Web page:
In this personal essay at Salvation South, a new magazine edited by the founding editor-in-chief of The Bitter Southerner, Shelley Johansson retells her family’s story against the background of World War II. I know my great-grandmother felt that she was helping the war effort when she sewed bandages – her pride radiates off the page […]
Journalist Shannon Gormley weaves an astonishing narrative and beautifully written (and at times, very personal) meditation on one family’s escape out of Afghanistan as Kabul fell to the Taliban. I’d never written Asghar’s story as I’d said I would, and I’d buried the thought of contacting him, too, until foreign sections of newspapers began to […]
“Time to leave it all behind — the people, the country, the war — and return to America, cats in tow.”
“Millions suffered through terror and upheaval in the turbulent years following the Soviet occupation of Afghanistan. One of them was a baby elephant from India.”
War broke out in Ethiopia’s Tigray region at the worst possible time for Abraha Kinfe Gebremariam and his family: his wife was giving birth to twins amid a massacre.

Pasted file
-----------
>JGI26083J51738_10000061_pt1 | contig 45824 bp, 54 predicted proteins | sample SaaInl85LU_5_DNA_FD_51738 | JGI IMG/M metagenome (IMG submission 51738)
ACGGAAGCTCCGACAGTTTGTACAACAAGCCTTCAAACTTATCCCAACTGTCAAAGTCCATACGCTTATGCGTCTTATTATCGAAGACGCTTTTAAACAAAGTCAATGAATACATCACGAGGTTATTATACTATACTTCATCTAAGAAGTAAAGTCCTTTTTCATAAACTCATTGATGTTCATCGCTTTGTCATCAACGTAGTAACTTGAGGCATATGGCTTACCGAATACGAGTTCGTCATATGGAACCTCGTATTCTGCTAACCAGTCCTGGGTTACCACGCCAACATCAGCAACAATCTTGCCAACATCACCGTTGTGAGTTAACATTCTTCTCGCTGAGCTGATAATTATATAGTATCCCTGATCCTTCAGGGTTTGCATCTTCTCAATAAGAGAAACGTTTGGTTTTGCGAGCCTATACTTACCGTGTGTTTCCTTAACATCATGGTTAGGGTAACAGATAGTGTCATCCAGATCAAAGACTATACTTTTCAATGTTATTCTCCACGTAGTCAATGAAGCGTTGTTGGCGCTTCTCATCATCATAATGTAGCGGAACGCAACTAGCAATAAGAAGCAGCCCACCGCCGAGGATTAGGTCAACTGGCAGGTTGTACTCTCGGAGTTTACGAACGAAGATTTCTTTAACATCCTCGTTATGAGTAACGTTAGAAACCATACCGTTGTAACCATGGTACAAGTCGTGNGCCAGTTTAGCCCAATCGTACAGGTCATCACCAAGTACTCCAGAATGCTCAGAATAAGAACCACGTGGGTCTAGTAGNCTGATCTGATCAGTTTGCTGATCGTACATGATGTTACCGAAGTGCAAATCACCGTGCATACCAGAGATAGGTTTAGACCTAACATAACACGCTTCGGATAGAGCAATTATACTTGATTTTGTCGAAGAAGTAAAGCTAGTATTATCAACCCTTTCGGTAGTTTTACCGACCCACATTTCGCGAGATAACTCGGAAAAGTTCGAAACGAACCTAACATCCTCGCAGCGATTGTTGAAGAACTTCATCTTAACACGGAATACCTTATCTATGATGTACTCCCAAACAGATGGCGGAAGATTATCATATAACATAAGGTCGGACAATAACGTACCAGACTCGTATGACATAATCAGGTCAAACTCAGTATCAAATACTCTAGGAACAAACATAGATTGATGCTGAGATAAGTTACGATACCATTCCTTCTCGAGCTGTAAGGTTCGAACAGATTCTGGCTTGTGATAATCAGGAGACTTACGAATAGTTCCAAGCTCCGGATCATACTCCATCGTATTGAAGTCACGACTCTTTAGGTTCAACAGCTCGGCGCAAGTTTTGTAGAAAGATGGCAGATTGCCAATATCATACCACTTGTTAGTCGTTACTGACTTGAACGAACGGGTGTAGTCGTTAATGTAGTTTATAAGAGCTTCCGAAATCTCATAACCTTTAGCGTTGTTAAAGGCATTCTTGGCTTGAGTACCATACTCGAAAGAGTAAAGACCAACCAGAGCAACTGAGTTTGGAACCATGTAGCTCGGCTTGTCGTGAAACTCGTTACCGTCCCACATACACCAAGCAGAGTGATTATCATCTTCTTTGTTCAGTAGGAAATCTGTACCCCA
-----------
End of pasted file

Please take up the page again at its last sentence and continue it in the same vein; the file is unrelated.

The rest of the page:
“The three of them had become part of a team that would clear the land they grew up on of the death ISIS had strewn there, beginning to reclaim it for Iraq’s displaced Yazidis to one day return home.”
“… it is hard to avoid the conclusion that the idea of ethical robotic killing machines is unrealistic, and all too likely to support dangerous fantasies of pushbutton wars and guiltless slaughters.”
Naz Riahi recalls her vibrant childhood in a suburb of Tehran, and considers how the harsh realities imposed by the still new Islamic Republic seeped into her family’s life.
By protecting ourselves and no one else, we destroy ourselves along with everyone else.
Simone Gorrindo struggles to make peace with the violence that puts food on her table.